Are you good with your hands? The best place for skilled hands is on the handle of a scalpel.

Are you intellectual? Daily your mind will be challenged by strange symptoms and insoluble problems.

 - l-dean

It would have to be providing basic universal healthcare for all. There is no other way to address healthcare in the U.S. short of this, as evidenced by the political reality in Washington D.C. Even with a Republican majority in the Senate and House as well as a Republican president, the Affordable Care Act hasn’t been repealed—despite multiple attempts. People want access to adequate healthcare. We, as a country, should move forward to modernize our healthcare delivery system and fix the current patchwork of programs. Very little of the current system represents the modern reality. Providing adequate healthcare for citizens is the only way to move the country forward on this issue. Anything else is a political excuse.

 - steven-nissen

The recently reported CANTOS trial represents an enormously important development in cardiovascular medicine. For the first time, an anti-inflammatory drug (canakinumab) given by injection every three months has been shown to reduce morbidity and mortality. Trial entry criteria required a hsCRP level >2 mg/L and stable coronary heart disease. The 150-mg dose reduced the risk of nonfatal myocardial infarction, stroke and cardiovascular death by 15 percent with no effect on lipids. These benefits were observed in patients already treated with the best available therapies, including high-dose statins and antiplatelet drugs. The importance of these findings extends far beyond the CANTOS trial. Now that we know that treating inflammation can reduce cardiovascular morbidity and mortality, the search for other anti-inflammatory regimens can proceed with the high likelihood of successful clinical trials.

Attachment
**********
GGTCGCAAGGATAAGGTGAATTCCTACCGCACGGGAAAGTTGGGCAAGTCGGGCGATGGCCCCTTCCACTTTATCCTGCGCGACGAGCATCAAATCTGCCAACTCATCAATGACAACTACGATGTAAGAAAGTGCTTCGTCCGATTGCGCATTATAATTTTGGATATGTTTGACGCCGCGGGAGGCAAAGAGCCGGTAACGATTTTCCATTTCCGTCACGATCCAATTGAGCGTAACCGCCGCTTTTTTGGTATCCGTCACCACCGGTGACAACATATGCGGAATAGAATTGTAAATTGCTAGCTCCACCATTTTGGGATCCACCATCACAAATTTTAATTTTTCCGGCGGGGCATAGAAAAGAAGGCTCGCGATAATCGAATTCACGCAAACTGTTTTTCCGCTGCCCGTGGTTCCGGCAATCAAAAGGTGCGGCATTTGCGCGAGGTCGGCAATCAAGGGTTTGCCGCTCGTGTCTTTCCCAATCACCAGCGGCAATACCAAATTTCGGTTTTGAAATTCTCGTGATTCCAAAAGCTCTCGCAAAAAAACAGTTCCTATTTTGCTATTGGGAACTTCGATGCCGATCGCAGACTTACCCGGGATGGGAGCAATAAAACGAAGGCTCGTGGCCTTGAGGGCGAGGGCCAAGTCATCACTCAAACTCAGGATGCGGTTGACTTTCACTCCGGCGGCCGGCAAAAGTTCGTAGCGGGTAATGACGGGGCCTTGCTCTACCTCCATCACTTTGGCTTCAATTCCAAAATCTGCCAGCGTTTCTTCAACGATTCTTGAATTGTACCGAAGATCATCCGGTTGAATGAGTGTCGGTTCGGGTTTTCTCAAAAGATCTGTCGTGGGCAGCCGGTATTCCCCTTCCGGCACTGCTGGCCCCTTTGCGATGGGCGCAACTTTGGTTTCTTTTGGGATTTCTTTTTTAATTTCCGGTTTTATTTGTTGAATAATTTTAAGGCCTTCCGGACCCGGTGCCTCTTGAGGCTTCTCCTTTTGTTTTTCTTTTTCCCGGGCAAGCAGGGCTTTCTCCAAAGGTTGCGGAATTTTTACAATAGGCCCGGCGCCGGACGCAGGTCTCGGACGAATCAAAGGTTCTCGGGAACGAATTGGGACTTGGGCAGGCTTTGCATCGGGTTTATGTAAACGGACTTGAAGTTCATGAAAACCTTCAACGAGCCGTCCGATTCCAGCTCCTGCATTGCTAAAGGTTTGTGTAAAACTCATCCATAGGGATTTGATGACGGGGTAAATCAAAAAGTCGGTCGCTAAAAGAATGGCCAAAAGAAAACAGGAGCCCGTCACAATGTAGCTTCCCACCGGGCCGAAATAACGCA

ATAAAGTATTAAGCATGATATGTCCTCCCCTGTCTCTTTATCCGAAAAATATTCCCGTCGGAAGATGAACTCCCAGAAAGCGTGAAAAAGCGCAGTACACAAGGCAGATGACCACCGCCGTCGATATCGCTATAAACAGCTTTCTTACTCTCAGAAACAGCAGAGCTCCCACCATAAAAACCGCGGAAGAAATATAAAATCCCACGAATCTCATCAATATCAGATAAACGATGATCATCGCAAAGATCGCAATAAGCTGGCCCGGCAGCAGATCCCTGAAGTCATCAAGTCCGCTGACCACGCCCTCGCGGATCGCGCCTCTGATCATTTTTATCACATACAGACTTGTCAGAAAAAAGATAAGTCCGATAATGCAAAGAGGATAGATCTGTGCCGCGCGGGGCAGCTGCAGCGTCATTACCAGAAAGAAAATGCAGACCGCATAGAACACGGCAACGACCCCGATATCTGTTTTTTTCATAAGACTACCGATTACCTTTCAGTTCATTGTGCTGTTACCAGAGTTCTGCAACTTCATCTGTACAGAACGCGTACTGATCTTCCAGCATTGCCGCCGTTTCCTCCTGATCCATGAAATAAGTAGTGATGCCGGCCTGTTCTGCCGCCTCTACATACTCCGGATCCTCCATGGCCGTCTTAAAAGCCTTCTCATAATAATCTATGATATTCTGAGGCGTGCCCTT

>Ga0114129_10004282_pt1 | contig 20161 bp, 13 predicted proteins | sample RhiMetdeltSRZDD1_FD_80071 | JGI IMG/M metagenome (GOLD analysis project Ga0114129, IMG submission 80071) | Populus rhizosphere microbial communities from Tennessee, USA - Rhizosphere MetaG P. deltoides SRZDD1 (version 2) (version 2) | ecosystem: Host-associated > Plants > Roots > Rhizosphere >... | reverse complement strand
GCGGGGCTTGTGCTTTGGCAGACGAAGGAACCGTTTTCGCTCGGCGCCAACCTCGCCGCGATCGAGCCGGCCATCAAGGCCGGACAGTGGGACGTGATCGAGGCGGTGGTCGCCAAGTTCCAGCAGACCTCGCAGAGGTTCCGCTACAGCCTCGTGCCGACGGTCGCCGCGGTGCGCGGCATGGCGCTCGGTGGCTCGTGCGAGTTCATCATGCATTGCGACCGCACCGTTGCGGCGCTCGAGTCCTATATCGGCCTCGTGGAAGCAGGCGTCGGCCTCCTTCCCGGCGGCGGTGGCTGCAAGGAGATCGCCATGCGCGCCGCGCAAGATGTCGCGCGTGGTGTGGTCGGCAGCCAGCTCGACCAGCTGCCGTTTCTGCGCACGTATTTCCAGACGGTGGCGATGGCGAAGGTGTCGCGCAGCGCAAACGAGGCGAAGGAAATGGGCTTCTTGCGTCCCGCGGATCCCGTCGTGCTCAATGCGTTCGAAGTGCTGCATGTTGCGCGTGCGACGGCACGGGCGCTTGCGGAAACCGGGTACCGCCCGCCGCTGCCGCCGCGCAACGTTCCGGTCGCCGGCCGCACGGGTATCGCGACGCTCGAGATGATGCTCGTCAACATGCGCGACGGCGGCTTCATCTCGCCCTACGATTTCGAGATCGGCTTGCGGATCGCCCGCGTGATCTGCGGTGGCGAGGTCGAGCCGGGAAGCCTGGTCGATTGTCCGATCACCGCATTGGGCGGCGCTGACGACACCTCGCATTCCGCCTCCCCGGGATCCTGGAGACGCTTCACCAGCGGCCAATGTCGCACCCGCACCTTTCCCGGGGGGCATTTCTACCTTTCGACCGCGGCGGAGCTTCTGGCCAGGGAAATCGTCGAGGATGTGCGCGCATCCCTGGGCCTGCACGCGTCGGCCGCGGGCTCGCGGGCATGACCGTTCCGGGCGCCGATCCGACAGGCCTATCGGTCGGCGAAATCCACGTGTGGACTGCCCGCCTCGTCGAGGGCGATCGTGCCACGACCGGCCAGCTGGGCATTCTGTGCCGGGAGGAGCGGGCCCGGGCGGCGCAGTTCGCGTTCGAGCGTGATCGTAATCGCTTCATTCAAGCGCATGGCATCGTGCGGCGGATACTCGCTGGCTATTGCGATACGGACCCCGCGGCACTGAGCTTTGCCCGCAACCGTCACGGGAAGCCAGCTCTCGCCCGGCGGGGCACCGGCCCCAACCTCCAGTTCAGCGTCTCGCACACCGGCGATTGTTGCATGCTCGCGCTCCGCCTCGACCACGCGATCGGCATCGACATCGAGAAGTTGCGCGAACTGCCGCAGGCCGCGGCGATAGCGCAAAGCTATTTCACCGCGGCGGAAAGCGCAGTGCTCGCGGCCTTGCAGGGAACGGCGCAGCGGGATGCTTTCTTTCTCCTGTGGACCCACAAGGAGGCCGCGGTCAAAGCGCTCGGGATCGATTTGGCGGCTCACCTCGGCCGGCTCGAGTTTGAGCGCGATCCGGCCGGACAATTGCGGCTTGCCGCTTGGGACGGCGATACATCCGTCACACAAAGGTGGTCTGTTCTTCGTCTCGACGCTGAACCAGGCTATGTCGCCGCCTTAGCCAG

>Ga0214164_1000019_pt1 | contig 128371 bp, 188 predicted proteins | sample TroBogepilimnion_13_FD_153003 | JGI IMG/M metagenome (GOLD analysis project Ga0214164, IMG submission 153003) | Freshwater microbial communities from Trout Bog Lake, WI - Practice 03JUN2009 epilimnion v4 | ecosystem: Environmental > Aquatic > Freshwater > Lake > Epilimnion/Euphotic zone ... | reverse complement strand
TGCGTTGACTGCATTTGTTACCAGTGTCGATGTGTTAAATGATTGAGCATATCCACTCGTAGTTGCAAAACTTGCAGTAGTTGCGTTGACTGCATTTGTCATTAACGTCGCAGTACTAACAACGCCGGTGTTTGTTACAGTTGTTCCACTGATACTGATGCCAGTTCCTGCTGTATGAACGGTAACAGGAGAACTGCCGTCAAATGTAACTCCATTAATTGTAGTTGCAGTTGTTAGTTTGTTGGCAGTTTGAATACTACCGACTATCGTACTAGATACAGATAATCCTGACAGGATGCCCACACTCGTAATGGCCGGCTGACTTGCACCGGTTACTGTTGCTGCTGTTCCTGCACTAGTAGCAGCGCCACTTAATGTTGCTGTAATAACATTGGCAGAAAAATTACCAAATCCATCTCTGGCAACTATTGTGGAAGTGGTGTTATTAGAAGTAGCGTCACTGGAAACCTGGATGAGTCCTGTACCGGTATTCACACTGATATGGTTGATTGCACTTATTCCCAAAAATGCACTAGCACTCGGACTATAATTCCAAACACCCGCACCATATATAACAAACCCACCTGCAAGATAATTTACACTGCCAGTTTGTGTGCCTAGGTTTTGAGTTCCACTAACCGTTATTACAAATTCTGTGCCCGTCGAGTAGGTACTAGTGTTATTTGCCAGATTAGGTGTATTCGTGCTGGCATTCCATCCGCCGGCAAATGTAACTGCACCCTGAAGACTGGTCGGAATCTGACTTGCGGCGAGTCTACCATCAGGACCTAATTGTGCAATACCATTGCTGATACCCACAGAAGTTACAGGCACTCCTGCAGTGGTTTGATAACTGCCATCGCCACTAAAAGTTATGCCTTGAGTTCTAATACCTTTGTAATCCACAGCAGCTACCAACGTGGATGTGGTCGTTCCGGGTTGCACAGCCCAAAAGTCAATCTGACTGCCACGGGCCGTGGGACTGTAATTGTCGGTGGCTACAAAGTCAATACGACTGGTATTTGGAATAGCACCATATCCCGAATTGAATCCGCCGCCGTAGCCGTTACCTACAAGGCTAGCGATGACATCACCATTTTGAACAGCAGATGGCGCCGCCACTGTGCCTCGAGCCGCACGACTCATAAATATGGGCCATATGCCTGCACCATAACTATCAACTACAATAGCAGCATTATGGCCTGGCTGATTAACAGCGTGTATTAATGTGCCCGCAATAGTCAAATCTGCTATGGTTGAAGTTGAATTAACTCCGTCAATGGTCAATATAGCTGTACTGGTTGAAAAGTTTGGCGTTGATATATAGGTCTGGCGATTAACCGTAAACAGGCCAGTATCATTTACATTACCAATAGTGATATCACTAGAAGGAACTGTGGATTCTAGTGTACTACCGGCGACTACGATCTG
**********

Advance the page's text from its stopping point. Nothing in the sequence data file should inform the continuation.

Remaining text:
- c-biga2

This has been such an exciting time in cardiology—although the lens we use is often cloudy. Why? Because the pace of change is truly unparalleled. From massive changes in the physician fee schedule resulting in a rapid migration to employment to a total transformation in cardiovascular care delivery models, our practices are not what they were a decade ago. Cardiovascular service lines, dyad leadership and payment for quality and patient outcomes were unheard of in 2007. Yet I find our world invigorating and inspiring. We have successfully reduced mortality related to cardiac events!

 - juan-granada

Cardiology’s Shark Tank will be back for its fourth year when TCT convenes Oct. 29-Nov. 2, in Denver. Program Director Juan F. Granada, MD, shares insights from the conference’s innovation competition.

 - Wayne Hartley, MHA

Recent medical group compensation and productivity data surveys fielded by AMGA suggest trends for practices to watch.

 - k-boyd

There’s plenty of room for clinicians in hospital C-suites. Start by appreciating nonclinical expertise, zeroing in on shared concerns and leveraging “soft power.”